[Baypiggies] career advice?

Alex Martelli aleax at google.com
Thu Jul 1 23:48:04 CEST 2010

On Wed, Jun 30, 2010 at 11:21 PM, R Aubrey <r.aubrey.xyzzy at gmail.com> wrote:
> Hello, Bay Piggies.
> I could use some career advice: where do people go when they hit middle age?

Me?  I moved (a "lateral step" across career ladders) from (albeit
highly technical) management to essentially-full-time programming
(where I'm of course still expected to exert some level of leadership,
but essentially by exhortation, evangelization and example -- no
actual management, no budget to handle, not even [so far, fingers
crossed;-)] formal project tech lead duties).

But then, I've been weaving back and forth between highly-technical
management and programming-cum-leadership for most of my career, so I
don't think it's connected to middle age (I believe I'm "officially"
middle age, since I'm less than twice as old as my first-born
child;-).  I've also been weaving back and forth between Europe and
the US, but _that_ may be over (perhaps in connection with middle age,
I really feel more and more like putting down some roots some place --
at least, say, pick just 1 continent;-).

> If you really enjoy python programming and find side projects just to have
> an excuse to "prototype" something, but you also want to stay very close to
> the product management / business side of things because you've become
> convinced the software is just one part of a successful company: where do
> you go?  Does everyone end up in management?

My current employer, Google, just happens to have some positions that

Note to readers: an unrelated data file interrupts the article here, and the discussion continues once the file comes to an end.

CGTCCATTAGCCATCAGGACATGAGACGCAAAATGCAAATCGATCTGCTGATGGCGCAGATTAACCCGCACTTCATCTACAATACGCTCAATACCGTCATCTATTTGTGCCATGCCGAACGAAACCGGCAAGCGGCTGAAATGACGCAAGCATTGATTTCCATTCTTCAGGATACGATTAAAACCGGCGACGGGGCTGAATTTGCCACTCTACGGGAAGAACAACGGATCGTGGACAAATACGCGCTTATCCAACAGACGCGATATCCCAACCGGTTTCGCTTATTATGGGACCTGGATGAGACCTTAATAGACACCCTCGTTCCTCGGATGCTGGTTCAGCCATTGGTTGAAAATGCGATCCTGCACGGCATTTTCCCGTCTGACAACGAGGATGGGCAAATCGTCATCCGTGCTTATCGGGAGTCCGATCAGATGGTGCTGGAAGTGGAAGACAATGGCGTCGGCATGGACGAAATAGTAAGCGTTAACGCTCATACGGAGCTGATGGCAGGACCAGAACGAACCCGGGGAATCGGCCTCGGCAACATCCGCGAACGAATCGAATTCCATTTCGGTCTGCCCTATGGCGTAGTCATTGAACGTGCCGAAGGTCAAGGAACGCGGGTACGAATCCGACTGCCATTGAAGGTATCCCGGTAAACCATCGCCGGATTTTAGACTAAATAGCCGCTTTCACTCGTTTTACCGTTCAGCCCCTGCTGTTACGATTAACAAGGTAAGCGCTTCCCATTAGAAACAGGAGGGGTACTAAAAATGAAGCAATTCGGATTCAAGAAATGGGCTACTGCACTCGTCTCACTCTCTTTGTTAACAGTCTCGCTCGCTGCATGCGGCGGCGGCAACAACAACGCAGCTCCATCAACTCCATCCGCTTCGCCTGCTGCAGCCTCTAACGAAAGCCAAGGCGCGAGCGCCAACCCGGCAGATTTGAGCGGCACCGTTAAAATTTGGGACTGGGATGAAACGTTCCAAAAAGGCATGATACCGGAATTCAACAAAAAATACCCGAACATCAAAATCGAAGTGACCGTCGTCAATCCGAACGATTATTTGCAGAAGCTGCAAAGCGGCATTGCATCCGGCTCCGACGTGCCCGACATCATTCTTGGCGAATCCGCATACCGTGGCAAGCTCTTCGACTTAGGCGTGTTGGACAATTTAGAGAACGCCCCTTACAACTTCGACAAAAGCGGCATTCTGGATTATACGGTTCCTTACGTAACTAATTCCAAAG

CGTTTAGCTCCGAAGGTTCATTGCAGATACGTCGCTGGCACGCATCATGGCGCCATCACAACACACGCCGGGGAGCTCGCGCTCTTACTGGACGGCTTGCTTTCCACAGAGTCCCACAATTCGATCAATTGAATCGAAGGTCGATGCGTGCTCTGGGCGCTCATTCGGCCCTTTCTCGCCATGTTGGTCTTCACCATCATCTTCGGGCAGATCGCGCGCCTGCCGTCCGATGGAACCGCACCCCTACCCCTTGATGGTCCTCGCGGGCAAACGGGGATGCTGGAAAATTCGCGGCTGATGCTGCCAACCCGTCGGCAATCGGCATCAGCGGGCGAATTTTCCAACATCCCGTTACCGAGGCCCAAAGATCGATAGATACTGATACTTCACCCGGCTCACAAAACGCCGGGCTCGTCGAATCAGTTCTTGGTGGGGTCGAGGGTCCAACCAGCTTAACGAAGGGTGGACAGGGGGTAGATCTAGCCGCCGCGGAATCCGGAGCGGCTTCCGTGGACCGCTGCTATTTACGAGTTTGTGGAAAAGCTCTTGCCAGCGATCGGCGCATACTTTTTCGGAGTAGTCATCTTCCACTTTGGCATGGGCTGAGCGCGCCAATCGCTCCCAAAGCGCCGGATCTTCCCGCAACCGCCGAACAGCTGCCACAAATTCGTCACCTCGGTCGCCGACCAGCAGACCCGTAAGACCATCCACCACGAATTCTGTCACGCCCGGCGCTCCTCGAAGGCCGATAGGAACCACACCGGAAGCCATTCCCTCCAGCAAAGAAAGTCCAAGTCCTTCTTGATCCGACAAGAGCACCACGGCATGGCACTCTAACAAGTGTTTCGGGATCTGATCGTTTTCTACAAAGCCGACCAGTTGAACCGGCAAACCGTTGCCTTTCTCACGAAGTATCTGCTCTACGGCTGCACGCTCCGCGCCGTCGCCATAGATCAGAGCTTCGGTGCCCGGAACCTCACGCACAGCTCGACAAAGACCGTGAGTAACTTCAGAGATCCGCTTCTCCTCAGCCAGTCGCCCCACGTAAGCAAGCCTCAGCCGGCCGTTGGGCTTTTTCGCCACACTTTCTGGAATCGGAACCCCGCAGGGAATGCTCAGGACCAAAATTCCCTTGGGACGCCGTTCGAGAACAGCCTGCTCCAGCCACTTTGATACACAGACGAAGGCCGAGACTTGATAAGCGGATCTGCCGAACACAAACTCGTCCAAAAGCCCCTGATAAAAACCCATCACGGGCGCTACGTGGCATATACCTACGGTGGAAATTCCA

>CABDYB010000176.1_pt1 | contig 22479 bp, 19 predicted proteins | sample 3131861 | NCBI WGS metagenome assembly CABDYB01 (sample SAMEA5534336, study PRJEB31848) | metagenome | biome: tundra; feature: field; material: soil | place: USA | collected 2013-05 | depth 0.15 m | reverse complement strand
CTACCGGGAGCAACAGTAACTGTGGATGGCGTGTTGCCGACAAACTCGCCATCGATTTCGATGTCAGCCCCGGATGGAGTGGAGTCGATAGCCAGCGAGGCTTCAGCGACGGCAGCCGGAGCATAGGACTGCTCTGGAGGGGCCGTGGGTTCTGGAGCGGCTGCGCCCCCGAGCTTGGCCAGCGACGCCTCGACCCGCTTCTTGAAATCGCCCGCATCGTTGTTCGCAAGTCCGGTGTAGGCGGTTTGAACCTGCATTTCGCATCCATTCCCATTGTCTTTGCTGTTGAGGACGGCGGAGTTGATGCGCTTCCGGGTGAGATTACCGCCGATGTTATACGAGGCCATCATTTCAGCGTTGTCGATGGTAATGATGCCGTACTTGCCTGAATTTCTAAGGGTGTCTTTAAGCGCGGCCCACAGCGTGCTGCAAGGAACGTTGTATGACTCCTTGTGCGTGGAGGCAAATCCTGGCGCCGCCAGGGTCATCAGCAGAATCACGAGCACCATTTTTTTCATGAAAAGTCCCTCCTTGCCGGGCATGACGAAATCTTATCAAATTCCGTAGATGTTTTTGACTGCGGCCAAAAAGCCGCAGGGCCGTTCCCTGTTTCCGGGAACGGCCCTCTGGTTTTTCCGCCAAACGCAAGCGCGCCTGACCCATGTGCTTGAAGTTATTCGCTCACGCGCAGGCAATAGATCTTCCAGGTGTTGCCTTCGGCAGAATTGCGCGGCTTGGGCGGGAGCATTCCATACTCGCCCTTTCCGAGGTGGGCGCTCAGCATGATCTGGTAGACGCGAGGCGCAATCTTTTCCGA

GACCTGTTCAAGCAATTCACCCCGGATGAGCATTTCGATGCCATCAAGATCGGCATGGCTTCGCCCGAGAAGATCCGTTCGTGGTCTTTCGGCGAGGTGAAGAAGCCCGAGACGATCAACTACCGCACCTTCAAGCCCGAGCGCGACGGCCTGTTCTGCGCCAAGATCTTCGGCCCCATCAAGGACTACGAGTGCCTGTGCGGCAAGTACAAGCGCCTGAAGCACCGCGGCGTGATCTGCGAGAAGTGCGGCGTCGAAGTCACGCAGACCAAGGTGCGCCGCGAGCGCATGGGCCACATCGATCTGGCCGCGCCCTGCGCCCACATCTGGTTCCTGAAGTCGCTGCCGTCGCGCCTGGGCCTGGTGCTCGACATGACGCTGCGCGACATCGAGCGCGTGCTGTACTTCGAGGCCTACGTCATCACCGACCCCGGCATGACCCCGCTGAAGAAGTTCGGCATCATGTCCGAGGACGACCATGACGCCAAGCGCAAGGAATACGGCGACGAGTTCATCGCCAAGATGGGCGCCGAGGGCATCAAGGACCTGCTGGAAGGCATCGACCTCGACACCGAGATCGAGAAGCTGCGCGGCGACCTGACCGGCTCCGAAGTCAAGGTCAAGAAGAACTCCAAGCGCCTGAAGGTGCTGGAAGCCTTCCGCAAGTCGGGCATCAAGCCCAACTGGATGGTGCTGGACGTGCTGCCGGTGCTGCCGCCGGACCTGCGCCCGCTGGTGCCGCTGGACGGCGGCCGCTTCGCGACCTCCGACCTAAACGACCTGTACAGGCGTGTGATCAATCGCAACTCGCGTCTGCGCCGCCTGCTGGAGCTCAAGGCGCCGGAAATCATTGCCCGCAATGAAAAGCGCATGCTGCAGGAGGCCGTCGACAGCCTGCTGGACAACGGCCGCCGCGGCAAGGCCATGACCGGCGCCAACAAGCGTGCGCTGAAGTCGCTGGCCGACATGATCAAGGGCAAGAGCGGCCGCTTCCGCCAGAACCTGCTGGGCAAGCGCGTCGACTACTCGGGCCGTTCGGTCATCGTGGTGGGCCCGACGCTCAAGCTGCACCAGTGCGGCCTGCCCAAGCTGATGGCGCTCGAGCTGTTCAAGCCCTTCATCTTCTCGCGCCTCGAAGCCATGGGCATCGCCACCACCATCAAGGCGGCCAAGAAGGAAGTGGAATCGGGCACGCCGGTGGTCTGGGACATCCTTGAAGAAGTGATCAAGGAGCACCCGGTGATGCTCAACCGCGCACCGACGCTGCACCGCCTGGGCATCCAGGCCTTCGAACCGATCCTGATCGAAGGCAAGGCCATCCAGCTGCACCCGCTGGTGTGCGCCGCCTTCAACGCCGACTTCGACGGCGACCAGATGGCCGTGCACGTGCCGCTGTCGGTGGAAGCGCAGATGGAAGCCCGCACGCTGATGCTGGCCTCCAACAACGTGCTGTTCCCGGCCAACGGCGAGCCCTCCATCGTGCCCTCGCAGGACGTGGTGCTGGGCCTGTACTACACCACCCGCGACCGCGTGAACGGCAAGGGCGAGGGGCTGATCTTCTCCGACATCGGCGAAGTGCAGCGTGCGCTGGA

seem tailor-made for this urge of yours -- especially, as it happens,
in the group I'm with now (and have been for a couple years -- cluster
management software was what I did before that), PSO (Partner
Solutions Organization) -- a peculiar group of engineers and other
highly technical professionals which, however, reports up within the
Sales org, not Engineering.  We do have software engineers, like me,
but also positions known as Partner Technology Managers (PTM) and
Technical Account Managers (TAM) -- don't be mislead by the "manager"
part of the role name, just like in "project management" it's not
(necessarily) connected with managing people and budgets;-).

A senior PTM who joined Google last year (and with whom I have the
good luck of working pretty closely), for example, is an MBA who just
before joining Google used to work in upper management in a REIT...
and came to our attention by qualifying for the finals of the Google
Code Jam.  MBA or not, what he did in his spare time was hack away at
C++ just for fun... and pretty darn well, too, Code Jam is one tough

Now I believe he hasn't written a line of C++ in months... because at
Google he met Python (one of the two core languages used in PSO, the
other one being Java -- C++ is a rather occasional need, only few
PSOers actually know it, while everybody knows and uses at least one
of Python and Java) and (of course) fell in love. He received his
Python Readability Approval last month (which means that, though his
main job is to do strategy, business, product-management, etc, he's
contributed enough high-quality Python code to the code base to have
proven his mastery of Python itself and Google's style guide); I know
that on the side he's taught himself R, the statistics language (in
Business Intelligence, where both I and he work, we do a lot of
statistics of course, side by side with other data mining approaches
etc -- pity R is so clunky;-), as well as many google internal

Anyway, to summarize, there _are_ opportunities that meld the
business, PM, _and_ development side of things (and not just for
people of middle age either;-) -- not just at startups, but also at
some larger companies (at least ones that try to keep what's possible
of the startup ethos, AND strongly reject the commonly held myth that
"those who can, do -- those who can't, manage";-).

(and, BTW, I'm always glad to receive private email with the resumes
of baypiggies members interested in job opportunities at Google, and
possibly refer them for interviewing if there appears to be a fit --
in part, for selfish reasons, since [a] Google's future growth depends
in part on continuing to hire great people, AND [b] referrers of
people who get hired are directly rewarded;-).


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